Our weather has finally done a complete 180 with this latest ridge of high pressure. It has been almost a week since we’ve seen any new snow, and it looks like we still have a couple more days of this stagnant weather, before the pattern begins to change again. As I mentioned in last week’s column, the winter ridge of high pressure is not necessarily a welcome pattern – though in this year’s case a long dry spell probably hasn’t inspired too many complaints. We have been stuck in some locally dense fog for days.
With temperatures below freezing, black ice along with severely reduced visibilities have moved in to replace the previous hazards of snow packed roads and weighted down roofs.
One of the other hazards of this high-pressure pattern, though you might not initially recognize it as a problem, is the stagnant air. The National Weather Service puts out an “air stagnation advisory” during such conditions. Under this weather pattern, not only is there very little horizontal movement or air, there is little vertical movement as well. In a rural area, the lack of air movement might not be an issue, but when you factor in the output of exhaust and other pollutants from automobiles, fireplaces, and local industry in the more populated areas, you’ll see how stagnant air could lead to a marked decrease in air quality.
On a typical day, we have an atmosphere where the temperature decreases with height. During the day, whatever sunshine we get heats the ground, which in turn heats the air directly above it. This warmer air is less dense than the cooler air above it and begins to rise (think of the hot air balloon concept). This rising air leads to areas of lower pressure at the surface, which causes air to move in toward it from the sides. A circulation develops which leads to a “mixing” of the atmosphere. Pollutants released near the ground get carried away by these vertical and horizontal movements of the air, and are eventually dispersed.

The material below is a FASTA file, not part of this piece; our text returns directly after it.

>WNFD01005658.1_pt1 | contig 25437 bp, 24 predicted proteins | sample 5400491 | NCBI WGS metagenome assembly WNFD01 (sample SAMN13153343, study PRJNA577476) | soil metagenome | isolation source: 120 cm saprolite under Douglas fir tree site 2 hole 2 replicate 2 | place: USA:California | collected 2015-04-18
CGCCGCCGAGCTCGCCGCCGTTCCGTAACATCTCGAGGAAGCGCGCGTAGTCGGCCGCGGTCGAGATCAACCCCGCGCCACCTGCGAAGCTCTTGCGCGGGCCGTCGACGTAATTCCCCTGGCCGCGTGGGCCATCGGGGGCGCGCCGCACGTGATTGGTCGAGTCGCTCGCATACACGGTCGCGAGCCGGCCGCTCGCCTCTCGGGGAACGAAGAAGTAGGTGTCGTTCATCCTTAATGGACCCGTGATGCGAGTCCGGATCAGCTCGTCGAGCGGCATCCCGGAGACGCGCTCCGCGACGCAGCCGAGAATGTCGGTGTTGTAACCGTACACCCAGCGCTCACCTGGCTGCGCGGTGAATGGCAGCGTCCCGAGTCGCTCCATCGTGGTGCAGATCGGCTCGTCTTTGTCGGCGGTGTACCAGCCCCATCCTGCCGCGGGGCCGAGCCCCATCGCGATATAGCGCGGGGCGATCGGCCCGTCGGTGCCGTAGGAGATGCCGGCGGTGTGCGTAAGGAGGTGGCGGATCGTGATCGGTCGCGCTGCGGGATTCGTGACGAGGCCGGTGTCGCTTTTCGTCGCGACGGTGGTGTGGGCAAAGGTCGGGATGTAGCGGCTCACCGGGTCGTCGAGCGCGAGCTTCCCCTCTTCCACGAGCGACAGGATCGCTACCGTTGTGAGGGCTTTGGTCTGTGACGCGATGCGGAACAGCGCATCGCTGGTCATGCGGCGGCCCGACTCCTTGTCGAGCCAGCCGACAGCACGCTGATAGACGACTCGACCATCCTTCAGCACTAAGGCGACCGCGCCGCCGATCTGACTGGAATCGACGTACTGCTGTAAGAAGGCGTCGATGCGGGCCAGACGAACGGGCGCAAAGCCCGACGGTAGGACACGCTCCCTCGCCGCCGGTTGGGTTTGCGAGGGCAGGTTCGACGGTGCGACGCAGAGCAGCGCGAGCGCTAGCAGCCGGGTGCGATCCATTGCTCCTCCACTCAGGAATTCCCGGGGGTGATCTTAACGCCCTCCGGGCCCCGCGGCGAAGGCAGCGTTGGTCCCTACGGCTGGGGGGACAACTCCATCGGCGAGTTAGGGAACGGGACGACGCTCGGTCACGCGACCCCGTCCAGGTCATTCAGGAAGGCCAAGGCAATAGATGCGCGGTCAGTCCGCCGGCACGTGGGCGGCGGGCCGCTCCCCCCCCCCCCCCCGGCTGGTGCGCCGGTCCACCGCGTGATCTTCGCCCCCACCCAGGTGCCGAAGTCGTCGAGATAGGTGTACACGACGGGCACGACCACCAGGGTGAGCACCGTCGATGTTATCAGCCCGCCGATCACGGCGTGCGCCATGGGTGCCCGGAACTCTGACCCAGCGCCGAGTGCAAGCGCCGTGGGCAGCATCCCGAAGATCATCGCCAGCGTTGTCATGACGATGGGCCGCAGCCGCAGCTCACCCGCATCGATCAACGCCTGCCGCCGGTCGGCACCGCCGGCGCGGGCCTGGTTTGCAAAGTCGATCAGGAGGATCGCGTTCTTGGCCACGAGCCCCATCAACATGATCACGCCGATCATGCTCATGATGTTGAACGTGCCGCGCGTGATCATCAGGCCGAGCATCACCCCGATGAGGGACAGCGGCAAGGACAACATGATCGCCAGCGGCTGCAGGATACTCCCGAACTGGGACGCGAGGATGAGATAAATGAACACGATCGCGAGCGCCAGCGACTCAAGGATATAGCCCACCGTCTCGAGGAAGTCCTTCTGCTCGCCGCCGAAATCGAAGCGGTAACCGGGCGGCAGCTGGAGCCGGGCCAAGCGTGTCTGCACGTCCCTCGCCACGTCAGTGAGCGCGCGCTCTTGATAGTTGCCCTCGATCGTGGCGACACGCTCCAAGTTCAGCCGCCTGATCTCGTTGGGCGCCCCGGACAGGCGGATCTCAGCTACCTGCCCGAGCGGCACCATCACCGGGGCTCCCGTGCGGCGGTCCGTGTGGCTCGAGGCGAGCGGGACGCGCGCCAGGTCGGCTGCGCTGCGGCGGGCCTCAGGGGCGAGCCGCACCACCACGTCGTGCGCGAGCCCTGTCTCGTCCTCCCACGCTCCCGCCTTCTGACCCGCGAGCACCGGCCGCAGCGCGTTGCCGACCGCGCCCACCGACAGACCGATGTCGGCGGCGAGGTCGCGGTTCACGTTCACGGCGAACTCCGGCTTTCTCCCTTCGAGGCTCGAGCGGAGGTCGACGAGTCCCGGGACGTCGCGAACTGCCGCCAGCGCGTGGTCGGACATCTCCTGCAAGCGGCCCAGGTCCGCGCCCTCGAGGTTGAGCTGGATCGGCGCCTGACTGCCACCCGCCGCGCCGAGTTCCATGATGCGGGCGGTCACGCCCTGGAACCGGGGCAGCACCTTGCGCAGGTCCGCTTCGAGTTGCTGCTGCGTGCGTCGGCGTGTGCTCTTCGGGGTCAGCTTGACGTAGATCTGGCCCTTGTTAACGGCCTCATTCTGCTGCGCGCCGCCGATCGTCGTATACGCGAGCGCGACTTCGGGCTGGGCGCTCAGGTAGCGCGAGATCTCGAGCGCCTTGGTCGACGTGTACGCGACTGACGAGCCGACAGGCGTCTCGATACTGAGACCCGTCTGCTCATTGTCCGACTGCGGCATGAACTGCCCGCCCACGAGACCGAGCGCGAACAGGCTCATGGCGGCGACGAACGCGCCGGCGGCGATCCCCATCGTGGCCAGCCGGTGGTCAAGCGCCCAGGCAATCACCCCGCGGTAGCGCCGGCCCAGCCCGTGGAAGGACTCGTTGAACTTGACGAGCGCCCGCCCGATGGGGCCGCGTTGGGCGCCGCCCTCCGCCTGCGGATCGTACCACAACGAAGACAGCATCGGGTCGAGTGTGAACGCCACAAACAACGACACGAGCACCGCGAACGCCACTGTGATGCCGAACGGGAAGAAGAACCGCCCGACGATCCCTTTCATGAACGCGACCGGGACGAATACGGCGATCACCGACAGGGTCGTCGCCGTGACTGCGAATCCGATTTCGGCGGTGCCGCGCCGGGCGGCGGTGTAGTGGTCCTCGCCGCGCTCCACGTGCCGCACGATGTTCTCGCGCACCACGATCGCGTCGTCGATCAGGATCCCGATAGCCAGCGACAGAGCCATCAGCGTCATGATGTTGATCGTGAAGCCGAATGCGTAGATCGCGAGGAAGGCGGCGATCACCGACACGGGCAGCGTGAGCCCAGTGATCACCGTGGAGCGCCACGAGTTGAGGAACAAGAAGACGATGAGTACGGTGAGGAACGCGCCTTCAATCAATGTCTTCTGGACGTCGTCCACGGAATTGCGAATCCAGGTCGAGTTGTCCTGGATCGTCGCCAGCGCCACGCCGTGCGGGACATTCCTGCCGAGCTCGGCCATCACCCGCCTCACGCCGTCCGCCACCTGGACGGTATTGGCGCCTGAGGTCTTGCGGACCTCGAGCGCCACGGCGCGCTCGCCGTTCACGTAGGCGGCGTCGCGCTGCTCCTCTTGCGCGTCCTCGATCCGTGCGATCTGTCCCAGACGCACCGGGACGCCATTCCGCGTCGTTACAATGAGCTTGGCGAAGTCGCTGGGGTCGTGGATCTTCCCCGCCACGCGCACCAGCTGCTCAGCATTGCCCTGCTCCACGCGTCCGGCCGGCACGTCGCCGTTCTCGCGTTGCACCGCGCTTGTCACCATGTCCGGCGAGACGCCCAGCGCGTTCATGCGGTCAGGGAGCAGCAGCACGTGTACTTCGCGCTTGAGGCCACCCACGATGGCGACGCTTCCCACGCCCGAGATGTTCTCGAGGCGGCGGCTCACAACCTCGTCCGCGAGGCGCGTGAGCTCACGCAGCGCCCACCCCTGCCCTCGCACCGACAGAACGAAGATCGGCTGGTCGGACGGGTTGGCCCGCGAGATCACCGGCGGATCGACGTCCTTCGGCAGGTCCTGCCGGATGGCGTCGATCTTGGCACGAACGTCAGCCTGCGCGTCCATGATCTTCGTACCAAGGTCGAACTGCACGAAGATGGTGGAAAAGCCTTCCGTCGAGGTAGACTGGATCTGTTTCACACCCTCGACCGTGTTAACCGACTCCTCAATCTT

Under a strong ridge of high pressure like what we’ve been under, however, we often have a temperature inversion. This means that temperatures increase with height. The dense, colder air at the surface is in effect “trapped”. Low clouds and fog severely limit any sunshine from reaching the ground to warm the air, perpetuating the temperature inversion. An extensive ridge of high pressure also means that there is little pressure change across the area – which leads to mainly calm winds. The lack of significant vertical or horizontal movement of air means that any pollutants injected into it are stuck there, only to build up each day that weather conditions remain the same. Those who are especially sensitive to reduced air quality (those with asthma for example) can find daily air quality conditions and forecasts for Spokane and Coeur d’Alene areas at this government EPA site:
http://cfpub.epa.gov/ airnow/index.cfm?action +airnow.local
It does look like the ridge should break down by this coming Tuesday, bringing us not only a chance of precipitation, but also a breath of “fresh” air!
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